The petitions are being sent to dif
ferent parts of the state. Already re
quests have come In 'from various sec
tions urging that petitions be for
warded so that they may be circulated
Corporation Clerk Babcock states he
is confident a sufficient number of
Knees Became Stiff
Five Years of Severe Rheumatism
The cure of Henry J.' Goldstein, 14
Barton St., Boston, Mass., Is another
victory for Hood's Sarsaparllla. This
great medicine has succeeded in many
cases where others have utterly failed.
Mr. Goldstein says: "I suffered from
rheumatism five years, it kept me from
business and caused excruciating pain.
My knees would become as stiff as
steel. I tried many medicines without
relief, then .took Hood's Sarsaparllla,
soon felt much better, and now consider
myself entirely cured. I recommend
Get It today in usual liquid form or
chocolated tablets called Sarsatabs.
r" let it alone.
into your stomach
gave you a palate.
. JL v Seiaandec cf ,AYertt. Only.. ... . .
Every Article Reduced
Smart, Stylish, Sailor Hats
Selling Normally up to $3.50
In our , millinery department you
will find tables piled high with the
smartest sailor hats imaginable.
Every one of these hats new this
season. . - ,
Sailor hats in a diversity of shapes
and colors, three of which we illus
Plain black, white, straw color,
purple, blue, green, cardinal, cerise,
some with plain black bands around
the crowns, others with white or col
ored silk bands. Combination colors
such as black and white, green and
black or red and white.
- Rough or smooth straws with roll
ing brims, drooping brims, straight
brims. Mushroom shapes, round,
oval or oblong crowns.
AH are new and every one
a head size large enough to fit close
down over the hair. Hats with
and a chic appearance.
You will be sure to find here
the style of sailor that suits your
Women's Cool Knit Summer Underwear
All at Removal Sale Prices
25c UNDERWEAR, REMOVAL 18c
Light weight swiss ribbed vests with low necks and sleeveless. - Silk trimmed
35c UNDERWEAR, REMOVAL 25c
Summer vests of white lisle, made low neck and sleeveless. Also Summer
tights of white cotton"with plain or lace finished knee. .
50c UNDERWEAR, REMOVAL 35c
Hand-crocheted white lisle vests with low neck and sleeveless,
knee lengths with wide lace trimming.
75c AND $1.00 UNDERWEAR, REMOVAL SOe
Vests of fine white lisle with hand-crocheted necks. Tights or drawers of
fine white ribbed lisle with pretty wide lace at the knees.
457.25 AND $1.50 UNDERWEAR, REMOVAL 98c
Union suits of fine white lisle with lace trimmed knees. Tights or drawers of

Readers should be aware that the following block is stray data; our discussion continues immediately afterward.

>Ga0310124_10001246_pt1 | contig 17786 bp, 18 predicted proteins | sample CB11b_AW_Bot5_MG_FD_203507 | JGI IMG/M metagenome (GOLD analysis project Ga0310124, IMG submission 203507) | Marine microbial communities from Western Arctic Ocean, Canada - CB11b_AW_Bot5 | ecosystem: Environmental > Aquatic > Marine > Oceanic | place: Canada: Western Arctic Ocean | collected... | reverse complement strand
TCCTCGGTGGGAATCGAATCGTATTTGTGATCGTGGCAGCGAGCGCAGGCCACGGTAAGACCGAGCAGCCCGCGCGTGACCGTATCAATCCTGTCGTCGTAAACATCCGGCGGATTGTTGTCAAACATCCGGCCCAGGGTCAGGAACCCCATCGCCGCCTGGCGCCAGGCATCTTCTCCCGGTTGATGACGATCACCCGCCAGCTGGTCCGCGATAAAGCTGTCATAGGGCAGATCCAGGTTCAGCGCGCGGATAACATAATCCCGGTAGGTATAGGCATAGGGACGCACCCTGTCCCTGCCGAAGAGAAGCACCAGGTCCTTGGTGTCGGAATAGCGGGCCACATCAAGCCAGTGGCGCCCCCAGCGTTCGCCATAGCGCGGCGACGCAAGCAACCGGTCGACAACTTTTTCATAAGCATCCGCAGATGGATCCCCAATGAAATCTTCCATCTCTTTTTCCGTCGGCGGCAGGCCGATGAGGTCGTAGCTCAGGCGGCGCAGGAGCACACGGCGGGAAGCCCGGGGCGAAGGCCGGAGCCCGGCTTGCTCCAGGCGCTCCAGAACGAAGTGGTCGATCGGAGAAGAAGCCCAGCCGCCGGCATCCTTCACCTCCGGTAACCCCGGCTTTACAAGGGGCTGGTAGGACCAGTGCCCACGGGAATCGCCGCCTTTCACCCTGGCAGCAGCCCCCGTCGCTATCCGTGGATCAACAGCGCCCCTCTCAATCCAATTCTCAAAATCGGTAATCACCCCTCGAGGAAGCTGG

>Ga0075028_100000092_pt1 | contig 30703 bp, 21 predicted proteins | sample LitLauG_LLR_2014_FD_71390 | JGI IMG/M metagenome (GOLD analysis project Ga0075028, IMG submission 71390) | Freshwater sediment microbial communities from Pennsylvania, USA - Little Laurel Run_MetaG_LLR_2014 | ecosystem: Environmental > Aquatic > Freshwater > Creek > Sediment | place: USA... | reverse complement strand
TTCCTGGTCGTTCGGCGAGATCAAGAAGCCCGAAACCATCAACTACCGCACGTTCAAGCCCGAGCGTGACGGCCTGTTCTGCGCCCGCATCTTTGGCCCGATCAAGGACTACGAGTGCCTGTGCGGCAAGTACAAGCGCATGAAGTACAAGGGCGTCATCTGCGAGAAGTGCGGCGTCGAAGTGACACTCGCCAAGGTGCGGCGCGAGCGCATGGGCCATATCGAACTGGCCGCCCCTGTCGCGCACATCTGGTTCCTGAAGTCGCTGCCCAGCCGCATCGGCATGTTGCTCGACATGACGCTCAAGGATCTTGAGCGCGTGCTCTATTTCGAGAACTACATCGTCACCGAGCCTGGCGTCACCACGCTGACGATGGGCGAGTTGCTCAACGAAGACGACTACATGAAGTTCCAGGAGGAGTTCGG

fine lisle with pretty lace trimmed knees. . .
75c LISLE THREAD VESTS, REMOVAL 49c
Extra fine qualities' of white ribbed lisle thread Vests. Hand crochet trim
med in star, circle and floral patterns. The newest Spring designs. Made
with silk wash ribbon and trimmed with silk throughout.
$2.50 SWISS RIBBED UNION SUITS, REMOVAL $1.25
Extra fine genuine swiss ribbed Union Suits of white cotton, with high
neck, long sleeves and ankle length. Perfect in fit and' finely trimmed
signatures will be secured to initiate
the .bill, although the time for securing
signatures Is becoming short.-
Initiative petitions with the requisite
The New Perfection Oil Cook-stove
It suits the most exacting French chef. It suits the housewife. It
is found in. luxurious villas in camps in farms in humble city home.
Everybody uses it ; everybody likes it It bakes, broils, roasts and toast
as well as a coal range. It is equipped with a special heating plate, and
we sell the New Perfection oven, broiler, toaster, and pancake griddle.
All dealen sell the store. It is hsadsomelr
anaHed in aickal, with cabinet top, drop
shelves, towel racks, etc. Loaf ctamaeys, eo
analed turquoise-bltM. I, 2 or 3 burnen.
STANDARD OIL COMPANY
Saa Frsnslseo, CsL
Free Recording Savings Bank
To everyone opening a savings account of $1 or
over we will give, while they last, a handsome
nickel-plated, serviceable Recording Bank. Tais
strong little bank is a useful little article, to have
. in the house or office. ..Separate compartments,
showing how , many cents,. Quarters, dime3, .
nickels, halves and $5 you have saved. Only a
limited number on hand. Get yours today. We
pay four per cent interest on savings accounts.
Under Givernmsn: Supervision
Founded in 1886
Also tights in
number of signatures must be filed
with the Secretary of State by July 4
in order to be assured a place on the
also given to
sTf "" '
j cent ioco
Psrtlsad, Or. ,
Li y teaa? sir
Washington and Fourth Streets